Kim Leon was twelve the day she sat in the kitchen watching her mom make dinner – then, the phone rang. Her mom screamed. And Kim’s world careened onto another path.

The caller called to report that someone had run a stop sign and hit the car carrying Kim’s brothers and dad. Both cars exploded and all occupants were incinerated. At the time, Kim’s dad was 40 and brothers, John and Joe were 16 and 18.

In the months that followed, healing came through the warmth and care of a family friend named Bill Oliver. But quickly, the friendship moved to courtship and Kim’s mom soon married Bill in 1982.

While Kim appreciated Bill’s interest in her mother, she still “put a wall up” refusing to allow Bill more than simply a guardian role.

Bill tried reaching out. He wanted to adopt Kim. “In my heart I appreciated his attempts,” admits Kim, “but I wasn’t in that place yet.”

“But, the older she got, the more I loved her — and obviously her mother,” he added. “I always felt like she was my own daughter. And when the timing was right, I felt that she’d be able to call me dad. I knew I couldn’t replace her biological father, but perhaps she’d see me as her father in spirit.”

But the spirit was slow to move. At 18, Kim left home for good. Her choices would take her down some risky roads as she experimented with drugs and alcohol. Even after her marriage in 1992, and the births of her sons, Joseph in 1994, Jacob in 1996, Kim continued to fight many of the demons feeding from that 1980 car fire.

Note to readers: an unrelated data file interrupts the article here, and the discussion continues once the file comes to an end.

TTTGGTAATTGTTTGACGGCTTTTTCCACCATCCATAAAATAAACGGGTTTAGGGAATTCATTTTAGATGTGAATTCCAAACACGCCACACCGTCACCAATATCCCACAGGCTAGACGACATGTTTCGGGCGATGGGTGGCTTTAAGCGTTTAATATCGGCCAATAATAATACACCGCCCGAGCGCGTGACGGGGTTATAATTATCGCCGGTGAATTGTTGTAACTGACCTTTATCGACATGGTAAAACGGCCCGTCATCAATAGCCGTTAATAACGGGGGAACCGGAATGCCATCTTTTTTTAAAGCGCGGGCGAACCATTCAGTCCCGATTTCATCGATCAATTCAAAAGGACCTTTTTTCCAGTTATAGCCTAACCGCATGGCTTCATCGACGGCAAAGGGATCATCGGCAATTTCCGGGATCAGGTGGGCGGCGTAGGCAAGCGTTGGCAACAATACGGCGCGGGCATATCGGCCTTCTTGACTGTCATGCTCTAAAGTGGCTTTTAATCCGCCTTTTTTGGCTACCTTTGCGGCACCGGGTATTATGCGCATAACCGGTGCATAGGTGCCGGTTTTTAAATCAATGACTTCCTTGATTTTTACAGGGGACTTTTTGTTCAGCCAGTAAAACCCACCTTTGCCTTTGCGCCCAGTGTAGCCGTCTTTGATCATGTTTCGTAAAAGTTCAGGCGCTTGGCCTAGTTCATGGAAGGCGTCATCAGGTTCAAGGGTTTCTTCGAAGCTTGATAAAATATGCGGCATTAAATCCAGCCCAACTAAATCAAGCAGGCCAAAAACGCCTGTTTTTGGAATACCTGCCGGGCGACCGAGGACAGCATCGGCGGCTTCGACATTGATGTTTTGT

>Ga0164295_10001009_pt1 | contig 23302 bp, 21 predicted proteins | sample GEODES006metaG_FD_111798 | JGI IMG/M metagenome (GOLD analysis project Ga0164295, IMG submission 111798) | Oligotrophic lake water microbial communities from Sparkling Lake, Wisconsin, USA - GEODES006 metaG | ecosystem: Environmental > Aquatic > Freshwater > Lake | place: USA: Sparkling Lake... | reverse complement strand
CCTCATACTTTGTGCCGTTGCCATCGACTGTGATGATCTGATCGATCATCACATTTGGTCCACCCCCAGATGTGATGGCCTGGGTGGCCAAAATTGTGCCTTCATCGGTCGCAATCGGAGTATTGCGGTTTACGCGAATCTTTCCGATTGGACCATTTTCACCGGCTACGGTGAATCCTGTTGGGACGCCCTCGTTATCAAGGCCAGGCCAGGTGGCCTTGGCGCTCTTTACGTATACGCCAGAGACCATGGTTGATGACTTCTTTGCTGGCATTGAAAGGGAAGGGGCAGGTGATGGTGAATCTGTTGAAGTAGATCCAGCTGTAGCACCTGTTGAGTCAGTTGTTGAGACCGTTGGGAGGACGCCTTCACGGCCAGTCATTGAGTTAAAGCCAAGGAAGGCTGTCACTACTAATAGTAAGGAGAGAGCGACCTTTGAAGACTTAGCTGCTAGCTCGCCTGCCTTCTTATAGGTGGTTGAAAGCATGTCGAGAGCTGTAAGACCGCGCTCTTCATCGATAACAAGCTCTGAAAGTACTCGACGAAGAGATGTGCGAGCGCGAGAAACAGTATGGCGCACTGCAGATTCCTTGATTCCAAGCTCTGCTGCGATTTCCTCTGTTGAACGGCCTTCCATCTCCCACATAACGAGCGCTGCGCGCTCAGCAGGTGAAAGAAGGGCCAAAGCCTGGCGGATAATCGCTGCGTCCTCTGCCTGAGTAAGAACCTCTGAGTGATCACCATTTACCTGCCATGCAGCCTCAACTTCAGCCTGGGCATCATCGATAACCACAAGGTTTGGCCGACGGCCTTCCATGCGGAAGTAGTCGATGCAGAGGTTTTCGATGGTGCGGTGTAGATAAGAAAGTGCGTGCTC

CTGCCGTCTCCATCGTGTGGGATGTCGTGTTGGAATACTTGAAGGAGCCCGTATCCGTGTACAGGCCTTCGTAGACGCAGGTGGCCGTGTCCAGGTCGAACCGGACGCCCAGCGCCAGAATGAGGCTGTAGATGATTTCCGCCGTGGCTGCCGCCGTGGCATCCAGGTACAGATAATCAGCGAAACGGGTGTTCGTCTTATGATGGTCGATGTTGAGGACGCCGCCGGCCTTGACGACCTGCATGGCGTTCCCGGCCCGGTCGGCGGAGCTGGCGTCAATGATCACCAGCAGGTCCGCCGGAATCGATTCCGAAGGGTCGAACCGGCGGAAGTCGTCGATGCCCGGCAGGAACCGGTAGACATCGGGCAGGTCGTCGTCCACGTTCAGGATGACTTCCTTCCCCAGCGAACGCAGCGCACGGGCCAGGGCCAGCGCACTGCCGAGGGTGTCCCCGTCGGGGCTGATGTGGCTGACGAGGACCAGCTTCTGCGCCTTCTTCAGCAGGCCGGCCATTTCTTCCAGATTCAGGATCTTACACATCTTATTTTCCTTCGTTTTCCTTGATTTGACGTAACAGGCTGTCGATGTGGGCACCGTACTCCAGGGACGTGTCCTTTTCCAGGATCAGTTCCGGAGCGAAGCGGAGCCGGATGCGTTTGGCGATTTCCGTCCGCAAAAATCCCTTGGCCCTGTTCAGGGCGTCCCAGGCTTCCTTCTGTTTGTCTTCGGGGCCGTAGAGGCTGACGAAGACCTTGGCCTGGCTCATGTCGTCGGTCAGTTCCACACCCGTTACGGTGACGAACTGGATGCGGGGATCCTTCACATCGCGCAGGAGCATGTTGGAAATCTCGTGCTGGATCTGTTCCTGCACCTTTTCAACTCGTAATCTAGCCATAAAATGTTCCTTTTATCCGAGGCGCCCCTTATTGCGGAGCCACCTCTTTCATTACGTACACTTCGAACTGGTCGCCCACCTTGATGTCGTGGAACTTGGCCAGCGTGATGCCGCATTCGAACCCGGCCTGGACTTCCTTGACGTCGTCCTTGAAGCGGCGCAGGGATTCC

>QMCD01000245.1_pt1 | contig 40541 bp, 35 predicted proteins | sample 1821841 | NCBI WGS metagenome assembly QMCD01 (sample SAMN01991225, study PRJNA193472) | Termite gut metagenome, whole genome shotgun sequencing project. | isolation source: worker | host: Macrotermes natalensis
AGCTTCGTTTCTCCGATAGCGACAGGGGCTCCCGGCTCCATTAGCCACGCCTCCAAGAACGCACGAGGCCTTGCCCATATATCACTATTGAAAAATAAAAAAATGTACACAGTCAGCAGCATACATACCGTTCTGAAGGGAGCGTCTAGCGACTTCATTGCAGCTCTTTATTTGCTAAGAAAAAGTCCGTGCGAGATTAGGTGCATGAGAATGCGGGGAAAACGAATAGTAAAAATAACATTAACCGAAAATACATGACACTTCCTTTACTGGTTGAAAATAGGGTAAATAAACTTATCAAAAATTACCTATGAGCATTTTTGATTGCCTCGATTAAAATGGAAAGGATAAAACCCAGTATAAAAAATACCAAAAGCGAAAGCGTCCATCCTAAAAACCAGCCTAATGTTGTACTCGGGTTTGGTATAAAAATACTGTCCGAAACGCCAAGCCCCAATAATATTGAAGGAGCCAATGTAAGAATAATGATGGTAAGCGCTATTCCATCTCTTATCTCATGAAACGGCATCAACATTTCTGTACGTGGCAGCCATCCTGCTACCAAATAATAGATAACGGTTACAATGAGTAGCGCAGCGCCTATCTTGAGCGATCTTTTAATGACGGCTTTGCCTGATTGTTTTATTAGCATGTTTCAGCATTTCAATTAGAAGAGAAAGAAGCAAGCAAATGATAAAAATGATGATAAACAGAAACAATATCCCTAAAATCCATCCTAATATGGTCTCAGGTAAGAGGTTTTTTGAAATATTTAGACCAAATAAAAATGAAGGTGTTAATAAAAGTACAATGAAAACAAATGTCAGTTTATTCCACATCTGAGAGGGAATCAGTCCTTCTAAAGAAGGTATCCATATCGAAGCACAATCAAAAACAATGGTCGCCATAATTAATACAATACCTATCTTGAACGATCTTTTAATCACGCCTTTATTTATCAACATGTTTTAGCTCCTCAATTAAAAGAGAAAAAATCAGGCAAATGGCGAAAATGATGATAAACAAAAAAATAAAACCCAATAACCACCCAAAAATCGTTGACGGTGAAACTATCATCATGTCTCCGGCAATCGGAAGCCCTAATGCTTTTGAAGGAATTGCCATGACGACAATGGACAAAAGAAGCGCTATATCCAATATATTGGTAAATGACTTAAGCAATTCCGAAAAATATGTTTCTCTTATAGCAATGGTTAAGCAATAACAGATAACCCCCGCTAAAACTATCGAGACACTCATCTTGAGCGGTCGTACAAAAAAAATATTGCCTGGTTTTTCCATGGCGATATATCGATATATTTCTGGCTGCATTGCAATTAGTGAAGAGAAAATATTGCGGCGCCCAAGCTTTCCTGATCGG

Finally, in 1997, when Kim woke up from a birthday celebration, she realized that it was time to seek sobriety. Kim sought a renewal of her faith in Christ. Through counseling and prayer, she began an earnest search for a spiritual center that would help her to deal with the outcome of that 1980 accident.

In 2002, the phone rang again. It was her mother with another life-changing message. “Bill still wants to adopt you,” she confided.

“He told me that he loved me,” says Kim, “and that he’d like to make it official.

“So, in the spring of 2002, we went to the courthouse. He was 68 and I was 34. We signed all the papers and got pictures. We got everything but the t-shirt.”

In the judge’s chambers Bill remembers “the joy and emotion flooded right through to my soul. It really was like watching a rebirth – she was now coming into the world as one of my own children.”

That Easter, at a family gathering, Bill surprised Kim with a very special speech. “He spoke of his love for her and how he’d always wanted to adopt her. His love would be for eternity, he promised. And then, reaching for her right hand, he placed a band of eternal diamonds on her ring finger.

“Our lives were torn apart until Bill came,” she says. “I always tell him that he’s our hero.’ ‘No, ‘he says,’ You saved my life!’

Now, Bill’s love has netted him more than three. He has Kim’s husband, John for a son – and two grandkids.

And these days Bill> ‘> s love is being tested once again — his grandson, Joseph has a brain cancer known as medullablastoma. “It’s treatable,” says Kim, “and has a 70% success rate – unless it comes back.” ‘ We’ll be in chemotherapy through May of next year.”

“She’s a wonderful girl, wife and mother. She’s such a strong person for what she’s gone through in life, ” says Bill. We don’t try to erase memories; we share memories of her father and brothers and how wonderful they were. And one day she’ll see them again.”

“Kim and her mother lost something, but they turned around and saved my life – emotionally and spiritually, just the two of them. “